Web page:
Ron Busroe and David P. King: A new measure of human needs helps those who seek to alleviate poverty

Salvation Army volunteer outside Macy's

Bigstock/Leonard Zhukovsky

In partnership with the Indiana University Lilly Family School of Philanthropy, The Salvation Army created the Human Needs Index that provides timely information to organizations that work with the poor.

During the Christmas season, Salvation Army bell ringers remind people about the needy in their local communities. But shoppers who toss a couple of dollars into the kettle outside their local grocery store might not realize the depth and breadth of services this organization offers -- and how that, in turn, provides unique information about poverty.

As the largest and oldest faith-based social services provider in the country, The Salvation Army has a presence in virtually every community. A critical safety net for society’s most vulnerable and often marginalized members, its services are tailored to the specific needs of each community.

Not only does it provide services to those in need, but by virtue of the service-related data it collects, it is also in a unique position to provide previously unavailable insights about people living in poverty.

The service data forms the basis of the Human Needs Index (HNI), which offers a new, multidimensional lens through which to understand poverty: the meeting of basic human needs.

The HNI was developed as a partnership between The Salvation Army and the Indiana University Lilly Family School of Philanthropy. Reflecting monthly data from The Salvation Army, it highlights trends and changes in poverty to offer a new tool for policymakers, social services providers and researchers.

Why do we need a new measurement of poverty?

Capturing a social issue in its entirety can be difficult; yet only when it is properly defined, measured and understood can effective action be taken to address it.

Poverty is one of the trickiest issues to address because of its complexity. It touches on multiple aspects of life in a uniquely vicious cycle. And with an estimated 45 million Americans living in poverty, the need is urgent.

Established mechanisms that attempt to define poverty are typically government measures that tend to have significant lag time -- sometimes as much as two to three years -- and focus on a single factor, such as income or receiving a particular benefit.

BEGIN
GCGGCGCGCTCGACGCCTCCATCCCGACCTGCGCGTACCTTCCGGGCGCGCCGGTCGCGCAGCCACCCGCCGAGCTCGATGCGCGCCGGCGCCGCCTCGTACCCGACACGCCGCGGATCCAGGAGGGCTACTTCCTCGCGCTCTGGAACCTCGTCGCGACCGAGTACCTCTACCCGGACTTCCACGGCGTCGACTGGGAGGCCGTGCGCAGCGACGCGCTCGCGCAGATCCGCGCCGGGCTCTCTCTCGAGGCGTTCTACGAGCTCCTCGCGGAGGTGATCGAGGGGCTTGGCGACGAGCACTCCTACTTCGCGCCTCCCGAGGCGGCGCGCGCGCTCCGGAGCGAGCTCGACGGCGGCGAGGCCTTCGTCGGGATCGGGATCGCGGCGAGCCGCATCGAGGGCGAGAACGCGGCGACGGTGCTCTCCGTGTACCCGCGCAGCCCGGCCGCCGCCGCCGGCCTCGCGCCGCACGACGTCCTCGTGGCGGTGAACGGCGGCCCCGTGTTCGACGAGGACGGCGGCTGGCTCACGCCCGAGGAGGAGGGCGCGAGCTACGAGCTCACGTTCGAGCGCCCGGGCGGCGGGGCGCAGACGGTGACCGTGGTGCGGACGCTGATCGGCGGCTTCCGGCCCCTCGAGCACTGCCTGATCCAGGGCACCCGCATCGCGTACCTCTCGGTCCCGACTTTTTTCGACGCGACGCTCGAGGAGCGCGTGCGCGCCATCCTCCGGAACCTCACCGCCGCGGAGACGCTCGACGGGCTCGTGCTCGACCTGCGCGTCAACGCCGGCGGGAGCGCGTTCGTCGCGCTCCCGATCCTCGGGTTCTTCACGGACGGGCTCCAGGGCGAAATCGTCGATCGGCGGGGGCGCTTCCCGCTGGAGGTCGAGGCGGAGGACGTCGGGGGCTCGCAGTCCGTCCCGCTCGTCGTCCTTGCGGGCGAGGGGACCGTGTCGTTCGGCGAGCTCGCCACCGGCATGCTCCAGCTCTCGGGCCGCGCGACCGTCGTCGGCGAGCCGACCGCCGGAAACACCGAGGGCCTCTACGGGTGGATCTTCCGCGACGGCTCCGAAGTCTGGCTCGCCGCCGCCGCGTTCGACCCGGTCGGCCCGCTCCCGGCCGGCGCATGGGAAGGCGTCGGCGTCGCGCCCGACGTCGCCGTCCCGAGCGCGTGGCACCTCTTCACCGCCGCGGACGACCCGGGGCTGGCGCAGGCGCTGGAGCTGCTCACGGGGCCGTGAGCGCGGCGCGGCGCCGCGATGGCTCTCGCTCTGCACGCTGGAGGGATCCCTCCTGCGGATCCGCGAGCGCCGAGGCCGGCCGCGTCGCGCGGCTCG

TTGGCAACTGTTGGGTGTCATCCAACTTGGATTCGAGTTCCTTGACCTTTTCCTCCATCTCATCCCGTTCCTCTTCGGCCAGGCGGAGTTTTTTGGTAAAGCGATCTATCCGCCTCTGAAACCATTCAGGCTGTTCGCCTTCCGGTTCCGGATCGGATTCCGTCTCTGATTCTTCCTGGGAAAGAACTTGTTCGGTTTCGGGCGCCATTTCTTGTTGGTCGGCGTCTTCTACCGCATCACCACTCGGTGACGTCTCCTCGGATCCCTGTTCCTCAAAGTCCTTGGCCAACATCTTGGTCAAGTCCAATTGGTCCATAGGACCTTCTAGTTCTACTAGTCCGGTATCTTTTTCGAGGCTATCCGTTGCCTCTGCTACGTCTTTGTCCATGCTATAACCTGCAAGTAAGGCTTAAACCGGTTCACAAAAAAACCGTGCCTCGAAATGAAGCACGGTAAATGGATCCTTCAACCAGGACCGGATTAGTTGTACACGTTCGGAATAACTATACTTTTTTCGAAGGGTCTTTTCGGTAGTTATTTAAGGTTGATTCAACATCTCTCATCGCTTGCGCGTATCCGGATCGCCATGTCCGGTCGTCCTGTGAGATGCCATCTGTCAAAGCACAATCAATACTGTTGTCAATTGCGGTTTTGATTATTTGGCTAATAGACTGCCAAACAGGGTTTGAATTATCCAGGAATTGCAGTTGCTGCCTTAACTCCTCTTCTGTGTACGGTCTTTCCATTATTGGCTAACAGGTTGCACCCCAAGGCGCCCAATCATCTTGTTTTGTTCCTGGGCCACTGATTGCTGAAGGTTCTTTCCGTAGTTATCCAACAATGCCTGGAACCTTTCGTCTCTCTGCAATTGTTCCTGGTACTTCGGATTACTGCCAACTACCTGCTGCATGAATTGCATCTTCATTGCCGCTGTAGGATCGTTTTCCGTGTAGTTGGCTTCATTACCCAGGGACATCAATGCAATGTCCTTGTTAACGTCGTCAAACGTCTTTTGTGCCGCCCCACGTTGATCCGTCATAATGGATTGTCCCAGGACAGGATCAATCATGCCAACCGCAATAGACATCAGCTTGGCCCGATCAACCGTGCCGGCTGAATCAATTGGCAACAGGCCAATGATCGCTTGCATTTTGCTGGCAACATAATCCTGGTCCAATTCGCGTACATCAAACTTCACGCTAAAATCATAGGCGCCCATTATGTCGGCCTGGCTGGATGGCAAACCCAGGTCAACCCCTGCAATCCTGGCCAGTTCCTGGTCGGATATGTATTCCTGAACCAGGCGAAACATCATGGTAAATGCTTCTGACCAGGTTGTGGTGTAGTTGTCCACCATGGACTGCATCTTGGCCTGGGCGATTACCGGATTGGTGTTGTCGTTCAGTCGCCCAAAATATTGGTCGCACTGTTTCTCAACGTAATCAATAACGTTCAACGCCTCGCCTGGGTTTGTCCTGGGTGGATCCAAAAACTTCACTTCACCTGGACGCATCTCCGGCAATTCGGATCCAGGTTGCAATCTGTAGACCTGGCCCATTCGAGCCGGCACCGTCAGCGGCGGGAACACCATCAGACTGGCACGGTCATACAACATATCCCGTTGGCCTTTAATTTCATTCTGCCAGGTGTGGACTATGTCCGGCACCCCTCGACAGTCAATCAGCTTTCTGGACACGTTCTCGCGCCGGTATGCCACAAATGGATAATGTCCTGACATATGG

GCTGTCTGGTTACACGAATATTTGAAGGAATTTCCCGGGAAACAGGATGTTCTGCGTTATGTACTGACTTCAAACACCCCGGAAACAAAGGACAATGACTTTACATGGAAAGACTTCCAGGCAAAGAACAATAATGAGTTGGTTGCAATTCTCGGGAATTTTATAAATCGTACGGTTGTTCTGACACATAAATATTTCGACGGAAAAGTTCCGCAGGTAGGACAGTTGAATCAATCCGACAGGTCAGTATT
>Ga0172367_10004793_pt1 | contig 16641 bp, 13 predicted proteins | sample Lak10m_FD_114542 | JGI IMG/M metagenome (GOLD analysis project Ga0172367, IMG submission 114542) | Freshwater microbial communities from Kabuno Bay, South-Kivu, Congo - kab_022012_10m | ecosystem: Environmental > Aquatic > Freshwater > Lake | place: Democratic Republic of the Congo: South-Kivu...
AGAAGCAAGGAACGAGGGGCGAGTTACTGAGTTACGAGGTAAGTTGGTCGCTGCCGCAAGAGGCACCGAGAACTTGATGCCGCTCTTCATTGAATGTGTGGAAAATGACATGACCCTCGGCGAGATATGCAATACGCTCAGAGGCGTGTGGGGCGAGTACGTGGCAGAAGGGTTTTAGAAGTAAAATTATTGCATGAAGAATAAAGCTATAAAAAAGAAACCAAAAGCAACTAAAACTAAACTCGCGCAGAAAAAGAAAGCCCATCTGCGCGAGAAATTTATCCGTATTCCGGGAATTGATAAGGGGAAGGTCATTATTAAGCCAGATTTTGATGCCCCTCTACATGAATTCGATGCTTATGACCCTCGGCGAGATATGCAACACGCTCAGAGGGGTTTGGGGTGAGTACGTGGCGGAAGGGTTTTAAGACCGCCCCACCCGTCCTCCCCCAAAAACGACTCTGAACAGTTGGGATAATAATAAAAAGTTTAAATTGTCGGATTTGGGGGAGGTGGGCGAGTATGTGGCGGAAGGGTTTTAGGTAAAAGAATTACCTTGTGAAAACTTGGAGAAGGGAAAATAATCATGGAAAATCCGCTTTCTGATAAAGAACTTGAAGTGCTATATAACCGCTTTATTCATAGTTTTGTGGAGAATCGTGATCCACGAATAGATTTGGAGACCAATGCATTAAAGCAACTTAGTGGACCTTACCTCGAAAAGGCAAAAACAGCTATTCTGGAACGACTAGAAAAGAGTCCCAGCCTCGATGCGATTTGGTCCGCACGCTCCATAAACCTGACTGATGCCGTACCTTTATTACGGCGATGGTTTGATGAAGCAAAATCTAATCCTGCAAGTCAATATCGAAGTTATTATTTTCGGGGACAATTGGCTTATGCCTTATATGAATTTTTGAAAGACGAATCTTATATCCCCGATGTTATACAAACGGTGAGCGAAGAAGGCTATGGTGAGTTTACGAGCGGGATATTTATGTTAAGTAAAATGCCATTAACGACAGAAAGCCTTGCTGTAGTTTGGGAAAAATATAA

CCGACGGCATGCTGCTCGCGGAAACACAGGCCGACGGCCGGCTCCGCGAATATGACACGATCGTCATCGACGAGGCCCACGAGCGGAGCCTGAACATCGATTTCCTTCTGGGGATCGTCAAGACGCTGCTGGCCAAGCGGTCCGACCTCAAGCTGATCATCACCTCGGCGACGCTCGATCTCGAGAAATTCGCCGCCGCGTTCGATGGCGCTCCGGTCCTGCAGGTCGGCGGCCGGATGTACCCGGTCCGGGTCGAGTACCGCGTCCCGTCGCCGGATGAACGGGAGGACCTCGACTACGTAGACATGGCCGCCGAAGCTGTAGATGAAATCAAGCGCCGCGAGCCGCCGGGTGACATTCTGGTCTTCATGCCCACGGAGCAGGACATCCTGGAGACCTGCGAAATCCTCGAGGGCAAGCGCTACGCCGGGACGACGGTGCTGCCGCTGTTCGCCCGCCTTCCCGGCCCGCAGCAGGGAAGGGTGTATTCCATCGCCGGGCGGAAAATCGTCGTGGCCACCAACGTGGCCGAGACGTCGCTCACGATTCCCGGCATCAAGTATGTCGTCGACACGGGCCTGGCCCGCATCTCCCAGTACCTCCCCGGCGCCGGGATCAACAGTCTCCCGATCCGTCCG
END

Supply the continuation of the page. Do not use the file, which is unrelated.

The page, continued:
After months of in-depth analysis and consultation with Salvation Army statisticians, the research team decided upon seven service variables (from 230 tracked by The Salvation Army) that represent the very foundation of human needs: meals provided, groceries provided, housing assistance, clothing provided, furniture provided, medical assistance (primarily related to prescription payment) and energy assistance.

These are measured consistently across time and region; aggregated to state, regional and national levels; and statistically tested and validated to ensure scientific rigor.

Because this index looks at real service data in a timely way, anecdotal evidence related to need-based poverty can now be bolstered by actual numbers, helping those on the front lines see more clearly both where the need is greatest and what kind of assistance may be required.

We hope that nonprofits -- including faith-based organizations -- will use this important new tool to enhance and magnify their work in alleviating suffering and mitigating poverty.

While headlines have often focused on debates over government funding of faith-based initiatives or the nature of an organization’s religious identity and the role of religion in service delivery, few question the primary role faith-based organizations play in fighting poverty in our communities.

Numbering in the hundreds of thousands, faith-based nonprofits make up a vital component of our country’s safety net of social services. The work could be as small as providing a bowl of soup or as large as helping build a new house or rebuild a neighborhood. In fact, local churches are often looked to in filling gaps in social services but overlooked in assessing the work being done.

The HNI provides tremendous information to faith leaders -- those in our communities who are guided by Scripture and their faith to serve the underserved. It provides a different lens through which to better understand their flock. It can help those who serve do so more efficiently and effectively.

And it is available for all to use. The HNI acknowledges great need but also encourages all of us to take part in the work together. This is not a task for a single entity. For people of faith, the need serves as a constant reminder of our work in the world.

While providing the most up-to-date data, the HNI also reminds us that poverty is more than statistics. Nothing can replace personal relationships, and the HNI honors the intimacy of working with the poor. It is precisely this mix of information and inspiration that makes faith communities so valuable in fighting poverty.

Of course, focusing on needs alone cannot be the answer. Faith communities must certainly be aware of the assets in every community. Faith leaders must take the lead not only in recognizing and meeting the needs but also in naming and celebrating the gifts that each community brings.

Faith leaders can draw on the HNI as they seek to inspire their congregations and communities to volunteer, donate or otherwise get engaged.

Ultimately, one of the most valuable benefits faith-based groups are uniquely positioned to bring is hope. The HNI can strengthen a community’s hope by offering a window through which the actual conditions of poverty can be understood and tracked over time.